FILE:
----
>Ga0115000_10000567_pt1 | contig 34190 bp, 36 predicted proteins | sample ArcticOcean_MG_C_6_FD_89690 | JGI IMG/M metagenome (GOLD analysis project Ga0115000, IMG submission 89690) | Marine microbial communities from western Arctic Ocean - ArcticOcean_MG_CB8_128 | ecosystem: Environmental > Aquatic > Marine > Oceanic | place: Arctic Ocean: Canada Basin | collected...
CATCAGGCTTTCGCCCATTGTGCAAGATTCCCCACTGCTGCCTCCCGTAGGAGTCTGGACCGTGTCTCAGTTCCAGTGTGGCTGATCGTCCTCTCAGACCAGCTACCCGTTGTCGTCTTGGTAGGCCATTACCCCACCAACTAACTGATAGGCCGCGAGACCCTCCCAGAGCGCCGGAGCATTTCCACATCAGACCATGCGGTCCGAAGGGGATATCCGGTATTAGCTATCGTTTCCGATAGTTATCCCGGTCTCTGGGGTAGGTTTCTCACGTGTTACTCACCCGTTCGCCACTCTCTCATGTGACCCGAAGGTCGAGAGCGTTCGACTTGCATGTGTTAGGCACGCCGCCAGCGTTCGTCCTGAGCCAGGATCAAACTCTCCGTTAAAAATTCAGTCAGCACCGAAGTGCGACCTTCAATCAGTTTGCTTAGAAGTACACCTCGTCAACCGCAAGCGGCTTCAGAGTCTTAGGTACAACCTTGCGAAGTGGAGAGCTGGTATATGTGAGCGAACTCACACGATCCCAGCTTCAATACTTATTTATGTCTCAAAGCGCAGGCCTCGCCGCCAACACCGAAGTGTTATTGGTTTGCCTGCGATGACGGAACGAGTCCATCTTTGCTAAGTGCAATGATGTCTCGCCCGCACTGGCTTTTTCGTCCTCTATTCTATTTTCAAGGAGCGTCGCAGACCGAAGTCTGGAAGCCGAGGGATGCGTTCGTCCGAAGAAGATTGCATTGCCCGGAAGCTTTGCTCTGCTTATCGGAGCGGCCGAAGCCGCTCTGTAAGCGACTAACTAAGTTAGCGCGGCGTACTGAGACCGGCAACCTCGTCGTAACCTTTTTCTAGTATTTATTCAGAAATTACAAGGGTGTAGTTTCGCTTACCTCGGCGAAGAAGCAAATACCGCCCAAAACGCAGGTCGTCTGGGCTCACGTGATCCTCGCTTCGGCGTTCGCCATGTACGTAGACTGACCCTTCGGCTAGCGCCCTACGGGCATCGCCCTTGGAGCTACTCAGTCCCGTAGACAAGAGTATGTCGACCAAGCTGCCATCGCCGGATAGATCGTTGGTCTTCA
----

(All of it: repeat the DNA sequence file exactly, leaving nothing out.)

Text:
>Ga0115000_10000567_pt1 | contig 34190 bp, 36 predicted proteins | sample ArcticOcean_MG_C_6_FD_89690 | JGI IMG/M metagenome (GOLD analysis project Ga0115000, IMG submission 89690) | Marine microbial communities from western Arctic Ocean - ArcticOcean_MG_CB8_128 | ecosystem: Environmental > Aquatic > Marine > Oceanic | place: Arctic Ocean: Canada Basin | collected...
CATCAGGCTTTCGCCCATTGTGCAAGATTCCCCACTGCTGCCTCCCGTAGGAGTCTGGACCGTGTCTCAGTTCCAGTGTGGCTGATCGTCCTCTCAGACCAGCTACCCGTTGTCGTCTTGGTAGGCCATTACCCCACCAACTAACTGATAGGCCGCGAGACCCTCCCAGAGCGCCGGAGCATTTCCACATCAGACCATGCGGTCCGAAGGGGATATCCGGTATTAGCTATCGTTTCCGATAGTTATCCCGGTCTCTGGGGTAGGTTTCTCACGTGTTACTCACCCGTTCGCCACTCTCTCATGTGACCCGAAGGTCGAGAGCGTTCGACTTGCATGTGTTAGGCACGCCGCCAGCGTTCGTCCTGAGCCAGGATCAAACTCTCCGTTAAAAATTCAGTCAGCACCGAAGTGCGACCTTCAATCAGTTTGCTTAGAAGTACACCTCGTCAACCGCAAGCGGCTTCAGAGTCTTAGGTACAACCTTGCGAAGTGGAGAGCTGGTATATGTGAGCGAACTCACACGATCCCAGCTTCAATACTTATTTATGTCTCAAAGCGCAGGCCTCGCCGCCAACACCGAAGTGTTATTGGTTTGCCTGCGATGACGGAACGAGTCCATCTTTGCTAAGTGCAATGATGTCTCGCCCGCACTGGCTTTTTCGTCCTCTATTCTATTTTCAAGGAGCGTCGCAGACCGAAGTCTGGAAGCCGAGGGATGCGTTCGTCCGAAGAAGATTGCATTGCCCGGAAGCTTTGCTCTGCTTATCGGAGCGGCCGAAGCCGCTCTGTAAGCGACTAACTAAGTTAGCGCGGCGTACTGAGACCGGCAACCTCGTCGTAACCTTTTTCTAGTATTTATTCAGAAATTACAAGGGTGTAGTTTCGCTTACCTCGGCGAAGAAGCAAATACCGCCCAAAACGCAGGTCGTCTGGGCTCACGTGATCCTCGCTTCGGCGTTCGCCATGTACGTAGACTGACCCTTCGGCTAGCGCCCTACGGGCATCGCCCTTGGAGCTACTCAGTCCCGTAGACAAGAGTATGTCGACCAAGCTGCCATCGCCGGATAGATCGTTGGTCTTCA